Awesome Amphibians, Remarkable Reptiles Take Center Stage at Herp Day 2006
They slithered. They hopped. They jumped. They descended on theN.C. Museum of Natural Sciences on March 11 for a one-day extravaganza in their honor, proving once and for all that you donÃƒÆ’Ã‚Â¢ÃƒÂ¢Ã¢â‚¬Å¡Ã‚Â¬ÃƒÂ¢Ã¢â‚¬Å¾Ã‚Â¢t have to be warm and fuzzy to be loved.
Reptiles and amphibians, commonly referred to as "herps," took center stage at the 13th Annual Reptile and Amphibian Day in Raleigh. The free event, which drew about 11,500 people, featured more than 50 exhibits highlighting herps from around the world.
For the third year in a row, the N.C. Wildlife Resources Commission had a large display booth on the first floor to promote its conservation message of native reptiles and amphibians and to encourage the public to embrace these often-maligned critters.
Attendees who stopped by the exhibit got to see models of reptiles and amphibians native to North Carolina as well as two live spotted salamanders that left the comforts of their wooded habitat to pop in for the day.
Wildlife in North Carolina ÃƒÆ’Ã‚Â¢ÃƒÂ¢Ã¢â‚¬Å¡Ã‚Â¬ÃƒÂ¢Ã¢â€šÂ¬Ã‚Â all designed to educate and entertain.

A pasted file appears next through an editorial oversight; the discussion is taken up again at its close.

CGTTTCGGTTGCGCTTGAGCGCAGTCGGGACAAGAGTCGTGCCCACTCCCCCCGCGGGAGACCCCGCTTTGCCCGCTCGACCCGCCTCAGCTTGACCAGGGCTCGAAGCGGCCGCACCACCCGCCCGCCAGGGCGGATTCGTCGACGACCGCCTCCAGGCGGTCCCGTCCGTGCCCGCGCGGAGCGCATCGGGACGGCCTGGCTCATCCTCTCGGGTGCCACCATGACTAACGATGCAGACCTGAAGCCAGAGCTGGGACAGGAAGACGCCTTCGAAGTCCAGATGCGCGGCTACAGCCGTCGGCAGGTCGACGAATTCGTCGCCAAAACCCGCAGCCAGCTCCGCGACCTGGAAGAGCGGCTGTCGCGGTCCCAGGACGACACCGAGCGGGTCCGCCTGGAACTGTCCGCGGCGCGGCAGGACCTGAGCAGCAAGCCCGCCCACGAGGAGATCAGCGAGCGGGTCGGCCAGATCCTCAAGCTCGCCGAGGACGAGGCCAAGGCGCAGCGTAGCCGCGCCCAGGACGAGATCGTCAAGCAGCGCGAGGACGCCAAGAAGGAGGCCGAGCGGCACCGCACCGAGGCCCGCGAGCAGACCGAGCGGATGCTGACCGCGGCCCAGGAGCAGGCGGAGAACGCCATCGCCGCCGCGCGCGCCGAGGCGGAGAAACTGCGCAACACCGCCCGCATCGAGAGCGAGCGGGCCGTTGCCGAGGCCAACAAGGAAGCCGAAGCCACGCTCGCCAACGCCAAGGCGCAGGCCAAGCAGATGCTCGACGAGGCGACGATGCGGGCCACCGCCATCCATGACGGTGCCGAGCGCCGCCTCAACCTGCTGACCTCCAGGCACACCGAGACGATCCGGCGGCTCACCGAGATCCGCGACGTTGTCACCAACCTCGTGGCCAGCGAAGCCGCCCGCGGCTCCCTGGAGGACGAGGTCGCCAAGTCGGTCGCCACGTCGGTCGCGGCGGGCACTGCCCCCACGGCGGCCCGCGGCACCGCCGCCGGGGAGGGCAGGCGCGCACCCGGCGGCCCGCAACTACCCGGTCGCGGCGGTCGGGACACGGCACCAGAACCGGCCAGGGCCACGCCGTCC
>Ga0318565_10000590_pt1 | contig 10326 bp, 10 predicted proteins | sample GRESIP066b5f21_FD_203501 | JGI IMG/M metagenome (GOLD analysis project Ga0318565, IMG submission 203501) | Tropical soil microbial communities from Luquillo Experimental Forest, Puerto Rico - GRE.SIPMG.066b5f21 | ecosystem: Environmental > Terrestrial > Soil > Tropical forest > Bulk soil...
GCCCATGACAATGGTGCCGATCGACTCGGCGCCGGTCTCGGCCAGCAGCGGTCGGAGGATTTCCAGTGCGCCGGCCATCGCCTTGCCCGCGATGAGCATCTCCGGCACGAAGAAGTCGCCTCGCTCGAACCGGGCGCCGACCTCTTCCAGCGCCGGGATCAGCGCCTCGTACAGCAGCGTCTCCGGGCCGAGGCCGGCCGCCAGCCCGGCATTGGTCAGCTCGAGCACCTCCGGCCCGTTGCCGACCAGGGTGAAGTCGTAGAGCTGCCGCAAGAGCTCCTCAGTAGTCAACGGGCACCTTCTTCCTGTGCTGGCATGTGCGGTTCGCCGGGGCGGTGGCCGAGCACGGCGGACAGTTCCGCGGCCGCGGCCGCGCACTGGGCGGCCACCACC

Staff addressed questions from the public, stamped little hands with frog images and handed out a variety of cool products, such as turtle rulers, herp stickers, turtle buttons and copies of
"This is a great show because it gives me an opportunity to let folks know about the various herp projects under way across the state and to answer questions about species identification and natural history," said Lori Williams, nongame wildlife biologist for the Commission.
The show is also a good place to dispel common myths about herps, she added.
"Several people asked if frogs caused warts," Williams said. "And more than one person thought that lizards are poisonous, namely the five-lined skinks because of the blue tails in juveniles."
For the record, frogs donÃƒÆ’Ã‚Â¢ÃƒÂ¢Ã¢â‚¬Å¡Ã‚Â¬ÃƒÂ¢Ã¢â‚¬Å¾Ã‚Â¢t cause warts in humans ÃƒÆ’Ã‚Â¢ÃƒÂ¢Ã¢â‚¬Å¡Ã‚Â¬ÃƒÂ¢Ã¢â€šÂ¬Ã‚Â a virus does; and the blue on a five-lined skinkÃƒÆ’Ã‚Â¢ÃƒÂ¢Ã¢â‚¬Å¡Ã‚Â¬ÃƒÂ¢Ã¢â‚¬Å¾Ã‚Â¢s tail is a warning coloration to let predators know that the skink tastes bad and to leave it alone.
"All bright colors in nature ÃƒÆ’Ã‚Â¢ÃƒÂ¢Ã¢â‚¬Å¡Ã‚Â¬ÃƒÂ¢Ã¢â€šÂ¬Ã‚Â blues, reds, oranges, etc. ÃƒÆ’Ã‚Â¢ÃƒÂ¢Ã¢â‚¬Å¡Ã‚Â¬ÃƒÂ¢Ã¢â€šÂ¬Ã‚Â are defense mechanisms animals use to avoid predation," Williams explained. "So donÃƒÆ’Ã‚Â¢ÃƒÂ¢Ã¢â‚¬Å¡Ã‚Â¬ÃƒÂ¢Ã¢â‚¬Å¾Ã‚Â¢t kill those skinks you see in your yard. TheyÃƒÆ’Ã‚Â¢ÃƒÂ¢Ã¢â‚¬Å¡Ã‚Â¬ÃƒÂ¢Ã¢â‚¬Å¾Ã‚Â¢re not poisonous and they eat so many bugs and spiders."
For more information on reptiles and amphibians native to North Carolina, visit the Wildlife Species and Conservation section.
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